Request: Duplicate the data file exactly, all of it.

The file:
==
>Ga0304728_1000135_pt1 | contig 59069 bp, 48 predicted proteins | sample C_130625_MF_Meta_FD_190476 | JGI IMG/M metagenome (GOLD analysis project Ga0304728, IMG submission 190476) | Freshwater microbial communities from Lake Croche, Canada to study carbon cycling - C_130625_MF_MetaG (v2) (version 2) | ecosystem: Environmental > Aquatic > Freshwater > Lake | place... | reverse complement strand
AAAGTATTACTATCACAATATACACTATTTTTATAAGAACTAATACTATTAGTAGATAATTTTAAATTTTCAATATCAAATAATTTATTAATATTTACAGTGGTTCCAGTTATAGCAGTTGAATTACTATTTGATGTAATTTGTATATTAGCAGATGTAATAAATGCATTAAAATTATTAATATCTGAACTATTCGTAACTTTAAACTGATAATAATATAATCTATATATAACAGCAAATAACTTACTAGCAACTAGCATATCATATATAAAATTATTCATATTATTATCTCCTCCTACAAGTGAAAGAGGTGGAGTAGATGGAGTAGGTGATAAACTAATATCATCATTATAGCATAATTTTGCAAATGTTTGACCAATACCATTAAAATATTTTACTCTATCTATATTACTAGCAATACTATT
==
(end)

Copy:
>Ga0304728_1000135_pt1 | contig 59069 bp, 48 predicted proteins | sample C_130625_MF_Meta_FD_190476 | JGI IMG/M metagenome (GOLD analysis project Ga0304728, IMG submission 190476) | Freshwater microbial communities from Lake Croche, Canada to study carbon cycling - C_130625_MF_MetaG (v2) (version 2) | ecosystem: Environmental > Aquatic > Freshwater > Lake | place... | reverse complement strand
AAAGTATTACTATCACAATATACACTATTTTTATAAGAACTAATACTATTAGTAGATAATTTTAAATTTTCAATATCAAATAATTTATTAATATTTACAGTGGTTCCAGTTATAGCAGTTGAATTACTATTTGATGTAATTTGTATATTAGCAGATGTAATAAATGCATTAAAATTATTAATATCTGAACTATTCGTAACTTTAAACTGATAATAATATAATCTATATATAACAGCAAATAACTTACTAGCAACTAGCATATCATATATAAAATTATTCATATTATTATCTCCTCCTACAAGTGAAAGAGGTGGAGTAGATGGAGTAGGTGATAAACTAATATCATCATTATAGCATAATTTTGCAAATGTTTGACCAATACCATTAAAATATTTTACTCTATCTATATTACTAGCAATACTATT